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Collecting your thoughts

Opinions are like belly buttons. Everybody has one. You’ve probably heard that phrase before—or perhaps a less-polite version. Nevertheless, it’s true. Some people are quick to express those opinions, especially if it’s something they care about deeply. Others may never share their thoughts unless asked. But if you’re open-minded enough to consider the opinions of others, they can help provide guidance to make more informed choices.

Here at Today’s Farmer, we truly value your opinions. We put a tremendous amount of time and resources into each magazine, but those efforts do no good if we aren’t producing something our audience can use and enjoy. That’s why we periodically conduct surveys to allow readers to tell us what they think.

The time was right for one of those surveys last year. Especially in today’s agricultural environment, it is more important than ever to provide customers what they want and need in communications from MFA. Over the summer, we conducted online and telephone surveys using a Missouri-based research firm, Inside Information. We mailed postcards to a random sample of readers, inviting them to take the survey online. We followed up with phone calls to those who did not. More than 400 people completed the survey, giving us a trusted margin of error. The respondents were scattered across MFA territory, and their answers were anonymous.

I want to sincerely thank everyone who took the time to fill out the sur­vey online or talk with our research­ers on the phone. Your feedback is truly appreciated. Here are some of the things we learned:

  • We have very high readership. Nearly 94% of respondents indi­cated they read some of Today’s Farmer. Long-time customers, those who have been patrons for more than 20 years, had even higher readership.
  • Today’s Farmer gives readers infor­mation they can use. Overall, 72% of respondents said they have acted at least once from a story or advertisement in an issue, while 55% said they changed a practice on their farm based on something they saw in our magazine.
  • Readers expressed a positive overall opinion of Today’s Farmer, with 86% giving the magazine good to excellent ratings. The usefulness our Agronomy Guide was also rated highly at 72%.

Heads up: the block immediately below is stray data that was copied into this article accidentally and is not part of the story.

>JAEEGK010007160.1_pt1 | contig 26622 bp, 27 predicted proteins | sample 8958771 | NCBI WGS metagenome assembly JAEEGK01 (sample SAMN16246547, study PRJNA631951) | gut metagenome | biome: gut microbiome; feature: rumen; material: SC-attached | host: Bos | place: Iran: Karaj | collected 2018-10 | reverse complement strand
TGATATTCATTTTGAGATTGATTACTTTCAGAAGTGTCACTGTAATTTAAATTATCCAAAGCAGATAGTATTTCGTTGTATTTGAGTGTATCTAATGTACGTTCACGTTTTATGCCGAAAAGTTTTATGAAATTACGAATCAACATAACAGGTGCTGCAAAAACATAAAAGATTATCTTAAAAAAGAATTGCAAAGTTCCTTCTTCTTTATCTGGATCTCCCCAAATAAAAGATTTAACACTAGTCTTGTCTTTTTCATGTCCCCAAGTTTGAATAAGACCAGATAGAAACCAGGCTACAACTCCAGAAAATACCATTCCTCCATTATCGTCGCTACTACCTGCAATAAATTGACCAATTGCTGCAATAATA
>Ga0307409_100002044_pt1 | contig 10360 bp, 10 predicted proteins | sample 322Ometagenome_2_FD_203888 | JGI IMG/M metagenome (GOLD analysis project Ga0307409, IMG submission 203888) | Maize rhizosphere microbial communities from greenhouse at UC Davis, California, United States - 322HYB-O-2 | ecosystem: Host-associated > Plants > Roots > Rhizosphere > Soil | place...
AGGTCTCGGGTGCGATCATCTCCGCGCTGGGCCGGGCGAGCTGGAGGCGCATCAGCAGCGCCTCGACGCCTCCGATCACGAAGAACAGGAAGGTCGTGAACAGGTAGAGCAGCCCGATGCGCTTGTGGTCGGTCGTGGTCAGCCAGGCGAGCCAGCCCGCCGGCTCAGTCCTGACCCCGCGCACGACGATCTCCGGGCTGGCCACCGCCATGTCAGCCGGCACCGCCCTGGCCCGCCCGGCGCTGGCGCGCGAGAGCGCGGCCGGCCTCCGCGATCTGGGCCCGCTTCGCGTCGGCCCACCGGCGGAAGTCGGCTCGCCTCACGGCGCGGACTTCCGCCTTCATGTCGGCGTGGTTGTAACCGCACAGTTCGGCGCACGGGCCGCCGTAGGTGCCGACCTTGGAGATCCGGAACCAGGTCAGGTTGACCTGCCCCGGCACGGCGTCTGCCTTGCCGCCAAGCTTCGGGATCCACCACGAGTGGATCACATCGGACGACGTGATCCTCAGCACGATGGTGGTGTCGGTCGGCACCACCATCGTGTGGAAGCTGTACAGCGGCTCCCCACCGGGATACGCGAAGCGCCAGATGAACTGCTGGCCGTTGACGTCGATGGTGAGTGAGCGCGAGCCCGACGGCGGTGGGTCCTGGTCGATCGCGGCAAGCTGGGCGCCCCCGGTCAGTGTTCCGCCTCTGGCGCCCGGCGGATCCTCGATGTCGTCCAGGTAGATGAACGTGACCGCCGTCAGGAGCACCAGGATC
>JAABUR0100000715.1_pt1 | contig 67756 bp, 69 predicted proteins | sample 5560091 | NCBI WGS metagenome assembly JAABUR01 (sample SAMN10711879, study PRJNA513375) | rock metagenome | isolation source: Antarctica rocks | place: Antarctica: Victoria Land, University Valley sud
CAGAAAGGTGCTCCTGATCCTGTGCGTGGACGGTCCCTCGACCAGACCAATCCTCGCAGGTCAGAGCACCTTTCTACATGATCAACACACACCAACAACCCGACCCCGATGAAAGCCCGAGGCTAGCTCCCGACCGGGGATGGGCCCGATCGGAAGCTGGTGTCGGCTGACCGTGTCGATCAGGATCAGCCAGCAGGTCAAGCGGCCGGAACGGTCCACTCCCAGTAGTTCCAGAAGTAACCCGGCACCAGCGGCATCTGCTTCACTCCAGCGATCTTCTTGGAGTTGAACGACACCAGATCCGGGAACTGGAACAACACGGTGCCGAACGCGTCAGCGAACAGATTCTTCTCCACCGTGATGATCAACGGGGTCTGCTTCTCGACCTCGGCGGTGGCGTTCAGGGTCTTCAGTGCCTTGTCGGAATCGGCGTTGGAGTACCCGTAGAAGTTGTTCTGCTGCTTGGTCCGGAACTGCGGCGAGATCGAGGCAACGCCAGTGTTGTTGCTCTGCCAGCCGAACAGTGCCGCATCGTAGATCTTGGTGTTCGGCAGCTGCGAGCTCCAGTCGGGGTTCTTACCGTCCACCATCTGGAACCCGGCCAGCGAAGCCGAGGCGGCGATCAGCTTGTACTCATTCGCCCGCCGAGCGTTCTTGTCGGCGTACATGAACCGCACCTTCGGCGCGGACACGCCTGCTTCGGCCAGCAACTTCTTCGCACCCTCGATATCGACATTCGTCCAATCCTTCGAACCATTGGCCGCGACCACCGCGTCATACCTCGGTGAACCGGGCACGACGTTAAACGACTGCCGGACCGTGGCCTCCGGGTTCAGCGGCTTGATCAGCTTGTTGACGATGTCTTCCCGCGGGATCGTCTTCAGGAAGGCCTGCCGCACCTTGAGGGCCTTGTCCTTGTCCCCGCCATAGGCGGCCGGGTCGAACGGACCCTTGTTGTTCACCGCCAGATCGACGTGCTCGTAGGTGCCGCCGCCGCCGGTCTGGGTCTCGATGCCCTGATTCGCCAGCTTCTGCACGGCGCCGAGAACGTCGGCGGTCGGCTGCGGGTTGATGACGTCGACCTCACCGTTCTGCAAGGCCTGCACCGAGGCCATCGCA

• Today’s Farmer reaches more than just the name on the mailing label. Nearly half of readers pass the magazine to someone else or keep it and/or its articles for reference. Plus, each issue is read by more than two people per household.
  • As for content, readers were most interested in agricultural news, markets, our “Tech Brief” column and stories about MFA products and services. Recipes also remain popular with about half of readers.
  • Overwhelmingly, readers said MFA should continue to publish Today’s Farmer and that the mag­azine projects a positive image of the cooperative. Respondents also strongly prefer print communica­tions with 96% only reading the physical version of Today’s Farmer.
  • Demographic information we col­lected shows that Today’s Farmer readers reflect the agricultural variety in MFA territory. Most respondents said they raise row crops, beef cattle and forages, but a wide range of other types of farms were mentioned, including dairy, swine, sheep, goats and specialty crops.
  • We found room for improvement in our electronic communications. Only 4% of respondents accessed Today’s Farmer online, and just slightly more, 16%, referenced online resources mentioned in the magazine. And while the print­ed Agronomy Guide was well received, only 7% had download­ed its mobile app. Those findings suggest there may be somewhat of a technology gap among our audience.
  • The lack of online usage may be reflective of the median age of readers—64 in our survey. While that statistic is consistent with the average age of farmers today, it also shows we need to find ways to communicate with the younger generation of farmers as well.

If you didn’t have a chance to participate in the survey, we still want to hear from you. If you have something to share or ideas for improvement, just send us an email to This email address is being protected from spambots. You need JavaScript enabled to view it. or call me at 573-876-5524.

Ultimately, the purpose of Today’s Farmer parallels MFA’s reason for ex­istence: “to advance producer capabil­ity and profitability.” Rest assured that we will use the survey results and ongoing feedback from our readers to help strengthen MFA’s mission to serve the needs of our members and customers.

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